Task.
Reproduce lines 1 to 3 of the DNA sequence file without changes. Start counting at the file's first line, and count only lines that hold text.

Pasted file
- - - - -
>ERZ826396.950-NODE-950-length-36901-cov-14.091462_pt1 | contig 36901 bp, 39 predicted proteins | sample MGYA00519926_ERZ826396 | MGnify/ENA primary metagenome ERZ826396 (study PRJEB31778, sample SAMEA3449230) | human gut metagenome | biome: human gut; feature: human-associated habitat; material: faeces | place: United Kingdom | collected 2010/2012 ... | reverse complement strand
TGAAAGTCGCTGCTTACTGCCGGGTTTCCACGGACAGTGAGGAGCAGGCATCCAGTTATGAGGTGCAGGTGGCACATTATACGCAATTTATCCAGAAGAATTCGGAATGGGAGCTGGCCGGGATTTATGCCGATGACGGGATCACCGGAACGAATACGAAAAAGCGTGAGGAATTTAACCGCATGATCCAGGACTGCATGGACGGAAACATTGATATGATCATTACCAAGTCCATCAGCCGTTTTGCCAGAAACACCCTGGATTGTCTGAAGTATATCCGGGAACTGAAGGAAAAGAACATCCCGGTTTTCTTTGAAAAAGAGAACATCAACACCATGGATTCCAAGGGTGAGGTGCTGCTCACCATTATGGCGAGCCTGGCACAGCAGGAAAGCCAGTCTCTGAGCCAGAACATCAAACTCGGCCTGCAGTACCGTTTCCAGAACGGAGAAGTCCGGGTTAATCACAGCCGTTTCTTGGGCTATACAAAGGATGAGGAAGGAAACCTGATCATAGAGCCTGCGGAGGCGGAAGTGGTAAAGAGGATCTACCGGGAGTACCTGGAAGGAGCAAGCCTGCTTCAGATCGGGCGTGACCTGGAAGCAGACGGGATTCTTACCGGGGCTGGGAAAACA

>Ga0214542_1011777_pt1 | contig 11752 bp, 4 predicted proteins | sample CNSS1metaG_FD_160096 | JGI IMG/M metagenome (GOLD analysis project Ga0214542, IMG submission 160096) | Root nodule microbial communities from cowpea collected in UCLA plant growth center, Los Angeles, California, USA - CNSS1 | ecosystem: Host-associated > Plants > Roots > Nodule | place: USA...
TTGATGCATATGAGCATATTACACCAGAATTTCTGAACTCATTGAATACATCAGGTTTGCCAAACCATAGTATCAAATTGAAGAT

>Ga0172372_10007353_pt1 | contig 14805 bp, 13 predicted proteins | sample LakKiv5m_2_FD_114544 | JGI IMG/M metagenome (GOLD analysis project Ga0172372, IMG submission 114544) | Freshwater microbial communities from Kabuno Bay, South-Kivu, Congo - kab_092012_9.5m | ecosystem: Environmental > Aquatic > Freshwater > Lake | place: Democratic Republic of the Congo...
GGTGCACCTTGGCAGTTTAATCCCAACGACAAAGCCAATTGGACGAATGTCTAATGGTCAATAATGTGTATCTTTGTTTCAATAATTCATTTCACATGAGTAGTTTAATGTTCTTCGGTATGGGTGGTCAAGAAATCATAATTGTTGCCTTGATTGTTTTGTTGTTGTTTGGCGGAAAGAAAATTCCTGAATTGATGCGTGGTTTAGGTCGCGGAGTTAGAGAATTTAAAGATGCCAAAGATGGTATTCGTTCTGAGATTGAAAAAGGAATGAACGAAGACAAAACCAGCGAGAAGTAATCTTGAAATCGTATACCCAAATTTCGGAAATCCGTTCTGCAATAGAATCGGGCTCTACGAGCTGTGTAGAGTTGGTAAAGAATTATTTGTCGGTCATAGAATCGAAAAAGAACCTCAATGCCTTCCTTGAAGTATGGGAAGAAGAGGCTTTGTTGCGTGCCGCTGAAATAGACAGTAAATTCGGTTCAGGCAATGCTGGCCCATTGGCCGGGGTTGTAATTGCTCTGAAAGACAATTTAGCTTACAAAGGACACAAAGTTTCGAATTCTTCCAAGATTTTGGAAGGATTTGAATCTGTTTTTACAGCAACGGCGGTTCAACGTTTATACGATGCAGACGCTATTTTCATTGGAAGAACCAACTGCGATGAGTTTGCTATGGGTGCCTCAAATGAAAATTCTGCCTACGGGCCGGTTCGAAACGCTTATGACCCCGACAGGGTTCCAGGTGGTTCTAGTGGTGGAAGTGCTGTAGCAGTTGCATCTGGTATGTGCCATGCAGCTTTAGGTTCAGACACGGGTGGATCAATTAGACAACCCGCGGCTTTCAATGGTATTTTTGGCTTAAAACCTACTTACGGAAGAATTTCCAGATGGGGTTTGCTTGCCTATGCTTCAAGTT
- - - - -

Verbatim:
>ERZ826396.950-NODE-950-length-36901-cov-14.091462_pt1 | contig 36901 bp, 39 predicted proteins | sample MGYA00519926_ERZ826396 | MGnify/ENA primary metagenome ERZ826396 (study PRJEB31778, sample SAMEA3449230) | human gut metagenome | biome: human gut; feature: human-associated habitat; material: faeces | place: United Kingdom | collected 2010/2012 ... | reverse complement strand
TGAAAGTCGCTGCTTACTGCCGGGTTTCCACGGACAGTGAGGAGCAGGCATCCAGTTATGAGGTGCAGGTGGCACATTATACGCAATTTATCCAGAAGAATTCGGAATGGGAGCTGGCCGGGATTTATGCCGATGACGGGATCACCGGAACGAATACGAAAAAGCGTGAGGAATTTAACCGCATGATCCAGGACTGCATGGACGGAAACATTGATATGATCATTACCAAGTCCATCAGCCGTTTTGCCAGAAACACCCTGGATTGTCTGAAGTATATCCGGGAACTGAAGGAAAAGAACATCCCGGTTTTCTTTGAAAAAGAGAACATCAACACCATGGATTCCAAGGGTGAGGTGCTGCTCACCATTATGGCGAGCCTGGCACAGCAGGAAAGCCAGTCTCTGAGCCAGAACATCAAACTCGGCCTGCAGTACCGTTTCCAGAACGGAGAAGTCCGGGTTAATCACAGCCGTTTCTTGGGCTATACAAAGGATGAGGAAGGAAACCTGATCATAGAGCCTGCGGAGGCGGAAGTGGTAAAGAGGATCTACCGGGAGTACCTGGAAGGAGCAAGCCTGCTTCAGATCGGGCGTGACCTGGAAGCAGACGGGATTCTTACCGGGGCTGGGAAAACA

>Ga0214542_1011777_pt1 | contig 11752 bp, 4 predicted proteins | sample CNSS1metaG_FD_160096 | JGI IMG/M metagenome (GOLD analysis project Ga0214542, IMG submission 160096) | Root nodule microbial communities from cowpea collected in UCLA plant growth center, Los Angeles, California, USA - CNSS1 | ecosystem: Host-associated > Plants > Roots > Nodule | place: USA...